Accor officials, during the presentation of first-half 2019 results, said a strong Europe and a rejuvenated South America have helped boost global performance. Talks are also in progress to divest Accor's real estate holdings in its Polish hotel subsidiary Orbis.
PARIS—Accor remains jubilant.
The French hotel firm’s latest earnings report, for the first six months of 2019, shows a 30.1% increase to €375 million ($417.3 million) in earnings before interest, taxes, depreciation and amortization, and a 2.9% rise in global revenue per available room, compared with the same period in 2018.
For the full-year 2019, global RevPAR is predicted to grow by 3% year over year.
Accor officials are also cheering the reopening on 1 August of what is perhaps its most famous asset, the original Raffles Singapore, following a top-to-bottom renovation that began in February 2017.
If Accor has reason to be concerned, it is due to continued RevPAR pressure in China, which Jean-Jacques Morin, Accor’s CFO and deputy CEO, said during an earnings conference call was due to continued trade disputes between it and the U.S. and what he said was Chinese gross domestic product growth at its lowest in 27 years.
RevPAR declined at hotels in the company’s Asia-Pacific portfolio by 0.2%, much of that caused by China. Morin said this negativity went against what he sees in the APAC region, which has returned to strength.
Morin said the company’s cash conversion—the proportion of profit converted to cash flow—in the period was at 76%, above its guidance of 70%.
He added that earnings numbers in Accor’s luxury segment has been the major catalyst, especially in Asia, which he added accounts for 31% of Accor’s portfolio and approximately 50% of its pipeline.
“RevPAR did improve across all regions in (the second quarter), 40% (driven) by occupancy, 60% price-driven. … North America turned positive in Q2 to the tune of 3.1%,” Morin said.
Middle East and Africa RevPAR grew 2.5% in the second quarter and 1% in the first half of the year, and “the region notably benefited from strong performance during Ramadan,” Morin said.
“In South America, revenue was up 13.8% in H1 and continued to accelerate through a successful pricing strategy, notably in Sao Paulo, and occupancy, (notably during) the Copa America Football Championship in Brazil in June,” he said.
Hotels in Accor’s home market of France posted RevPAR growth of 4.7% in the first six months of the year, which Morin said was due to events such as the Paris Air Show and the soccer FIFA Women’s World Cup.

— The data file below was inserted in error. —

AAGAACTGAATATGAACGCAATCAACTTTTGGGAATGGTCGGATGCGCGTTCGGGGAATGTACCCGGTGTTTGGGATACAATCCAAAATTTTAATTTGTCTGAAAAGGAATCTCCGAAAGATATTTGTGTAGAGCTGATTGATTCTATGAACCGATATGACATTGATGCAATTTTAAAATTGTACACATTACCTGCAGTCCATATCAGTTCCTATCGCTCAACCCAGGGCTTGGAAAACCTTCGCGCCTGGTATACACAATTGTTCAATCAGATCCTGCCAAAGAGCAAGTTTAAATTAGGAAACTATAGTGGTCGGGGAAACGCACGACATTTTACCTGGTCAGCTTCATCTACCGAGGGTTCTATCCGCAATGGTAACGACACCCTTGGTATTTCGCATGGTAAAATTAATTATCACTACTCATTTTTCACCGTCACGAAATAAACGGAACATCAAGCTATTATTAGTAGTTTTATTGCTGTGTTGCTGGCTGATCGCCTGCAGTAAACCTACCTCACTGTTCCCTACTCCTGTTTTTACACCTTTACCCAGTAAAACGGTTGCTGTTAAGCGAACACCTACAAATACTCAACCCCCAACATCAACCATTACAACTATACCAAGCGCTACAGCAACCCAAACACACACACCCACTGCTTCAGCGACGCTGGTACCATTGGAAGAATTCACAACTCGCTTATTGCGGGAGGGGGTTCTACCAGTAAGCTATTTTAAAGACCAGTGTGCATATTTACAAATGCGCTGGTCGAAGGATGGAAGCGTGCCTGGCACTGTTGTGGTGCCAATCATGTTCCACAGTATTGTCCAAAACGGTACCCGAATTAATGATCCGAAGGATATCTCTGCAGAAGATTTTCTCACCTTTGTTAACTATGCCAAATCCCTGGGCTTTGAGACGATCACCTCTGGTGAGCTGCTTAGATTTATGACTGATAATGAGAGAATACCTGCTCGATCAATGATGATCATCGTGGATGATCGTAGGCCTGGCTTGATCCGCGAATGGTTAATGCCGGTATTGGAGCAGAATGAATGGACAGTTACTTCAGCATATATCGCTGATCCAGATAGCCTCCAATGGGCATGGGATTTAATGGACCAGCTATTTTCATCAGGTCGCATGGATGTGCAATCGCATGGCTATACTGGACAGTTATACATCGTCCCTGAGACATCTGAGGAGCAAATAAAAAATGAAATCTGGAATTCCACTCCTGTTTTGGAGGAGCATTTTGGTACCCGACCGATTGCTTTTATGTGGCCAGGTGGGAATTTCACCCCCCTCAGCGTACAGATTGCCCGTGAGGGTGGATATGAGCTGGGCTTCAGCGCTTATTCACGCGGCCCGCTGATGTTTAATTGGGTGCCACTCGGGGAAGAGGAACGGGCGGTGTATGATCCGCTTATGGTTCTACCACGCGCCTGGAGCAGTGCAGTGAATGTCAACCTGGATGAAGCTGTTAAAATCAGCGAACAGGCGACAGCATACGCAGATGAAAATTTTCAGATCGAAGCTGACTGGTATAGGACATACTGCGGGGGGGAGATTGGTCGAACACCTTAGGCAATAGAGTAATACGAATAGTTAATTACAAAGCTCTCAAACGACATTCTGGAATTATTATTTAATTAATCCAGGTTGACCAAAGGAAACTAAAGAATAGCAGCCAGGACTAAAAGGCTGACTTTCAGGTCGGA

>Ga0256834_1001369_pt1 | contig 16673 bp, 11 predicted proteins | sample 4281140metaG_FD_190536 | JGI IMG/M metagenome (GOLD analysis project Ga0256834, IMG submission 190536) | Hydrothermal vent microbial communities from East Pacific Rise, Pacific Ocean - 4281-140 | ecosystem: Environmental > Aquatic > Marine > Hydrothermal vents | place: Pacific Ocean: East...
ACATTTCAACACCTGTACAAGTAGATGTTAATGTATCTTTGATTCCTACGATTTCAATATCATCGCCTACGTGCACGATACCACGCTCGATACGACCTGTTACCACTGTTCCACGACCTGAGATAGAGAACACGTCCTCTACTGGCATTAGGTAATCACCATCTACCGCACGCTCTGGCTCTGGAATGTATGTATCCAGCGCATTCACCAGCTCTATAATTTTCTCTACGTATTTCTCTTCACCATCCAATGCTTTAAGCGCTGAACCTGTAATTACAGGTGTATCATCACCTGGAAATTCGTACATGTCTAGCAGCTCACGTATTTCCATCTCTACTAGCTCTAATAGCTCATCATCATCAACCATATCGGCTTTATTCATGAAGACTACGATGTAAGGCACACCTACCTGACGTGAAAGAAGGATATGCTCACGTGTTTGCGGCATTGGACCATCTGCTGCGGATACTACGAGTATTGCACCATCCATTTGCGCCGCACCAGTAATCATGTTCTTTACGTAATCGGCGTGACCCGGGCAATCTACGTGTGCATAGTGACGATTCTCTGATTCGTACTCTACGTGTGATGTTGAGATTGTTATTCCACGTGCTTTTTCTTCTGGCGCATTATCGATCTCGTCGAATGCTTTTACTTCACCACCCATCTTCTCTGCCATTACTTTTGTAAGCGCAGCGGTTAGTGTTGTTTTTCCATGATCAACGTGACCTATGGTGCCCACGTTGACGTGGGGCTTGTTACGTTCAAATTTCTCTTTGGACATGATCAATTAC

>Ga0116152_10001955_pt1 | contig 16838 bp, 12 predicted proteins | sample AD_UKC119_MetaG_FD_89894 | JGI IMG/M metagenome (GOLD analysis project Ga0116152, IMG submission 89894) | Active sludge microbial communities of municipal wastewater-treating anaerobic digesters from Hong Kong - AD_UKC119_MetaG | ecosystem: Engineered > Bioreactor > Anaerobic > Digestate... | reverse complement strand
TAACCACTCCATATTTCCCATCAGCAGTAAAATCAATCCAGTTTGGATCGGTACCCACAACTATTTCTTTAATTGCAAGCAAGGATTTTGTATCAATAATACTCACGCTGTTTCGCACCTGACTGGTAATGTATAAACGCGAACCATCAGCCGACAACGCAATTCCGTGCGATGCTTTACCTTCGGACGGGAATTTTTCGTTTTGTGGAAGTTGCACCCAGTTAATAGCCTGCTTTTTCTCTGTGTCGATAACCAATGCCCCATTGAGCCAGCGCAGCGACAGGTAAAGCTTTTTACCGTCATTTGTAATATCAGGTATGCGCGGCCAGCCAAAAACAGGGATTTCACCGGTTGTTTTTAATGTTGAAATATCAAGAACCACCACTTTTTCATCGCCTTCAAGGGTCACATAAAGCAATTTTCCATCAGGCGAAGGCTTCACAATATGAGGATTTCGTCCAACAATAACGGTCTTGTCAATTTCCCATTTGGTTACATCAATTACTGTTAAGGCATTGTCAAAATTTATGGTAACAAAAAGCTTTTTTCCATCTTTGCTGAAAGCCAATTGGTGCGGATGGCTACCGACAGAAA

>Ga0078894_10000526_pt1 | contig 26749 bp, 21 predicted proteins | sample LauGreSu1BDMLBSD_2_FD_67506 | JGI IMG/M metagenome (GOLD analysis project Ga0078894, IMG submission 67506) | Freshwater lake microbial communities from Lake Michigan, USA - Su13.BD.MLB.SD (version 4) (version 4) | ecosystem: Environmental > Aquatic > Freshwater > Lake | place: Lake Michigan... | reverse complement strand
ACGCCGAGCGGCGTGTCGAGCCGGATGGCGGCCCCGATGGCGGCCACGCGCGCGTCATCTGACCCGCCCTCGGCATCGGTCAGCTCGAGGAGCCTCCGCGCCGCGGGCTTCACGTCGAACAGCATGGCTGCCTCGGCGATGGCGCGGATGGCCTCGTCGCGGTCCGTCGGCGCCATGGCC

Luxury and light
Morin said Accor’s higher-end products underpin much of its recent success.
“Luxury and upscale now represents 40% of the total revenue. It used to be 22% in 2016,” he said.
He added that Accor is to continue on its asset-light strategy, which it began with the 55% sale of its HotelInvest division in February 2018.
“What (Accor) will do is that we will make the model pure. We want to be a pure-play hotel-service group. When we (bought our recent) acquisitions, they came with some assets, and so now we are working on Orbis, Mantra and Mövenpick, basically getting rid of the leases,” he said.
“On Mantra and Mövenpick, we are working on the lease portfolio … only keeping the management and franchise business,” he added.
Morin said Accor is in talks with investors in regards to the sale of Orbis’ real-estate holdings, which he said had a gross asset value of approximately €1.1 billion ($1.22 billion).
He added that all boded well for the company, predicting that RevPAR for full-year 2019 would be driven by performance in Europe, which contributes approximately 50%.
“The one question that you may have is the (United Kingdom) because nobody knows where the U.K. is going to go, but in the U.K. we have a very good performance in London. ... I think more at risk are the provinces,” Morin said.
The company noted in its earnings news release that in the U.K., “the increase in RevPAR in London (+4.3%) reflects a persistently active domestic tourism market, while RevPAR in regional cities (-2.1%) was impacted by uncertainties related to Brexit.”
Total revenue in H1 increased by 27.8% to €1.93 billion ($2.15 billion).
“Transformed into an asset-light player, (Accor) is now capitalizing on its growth drivers—strong complementary brands that are leaders in the majority of their markets, a sustained development, leading positions in the most touristic markets and a unique ecosystem,” Accor CEO Sébastien Bazin, who was not at the earnings conference call, stated in the earnings release.
As of press time, AccorHotels stock was trading at €39.79 ($44.28) a share, up 9% year to date. The Baird/STR Hotel Stock Index is up 16.1% for the same period.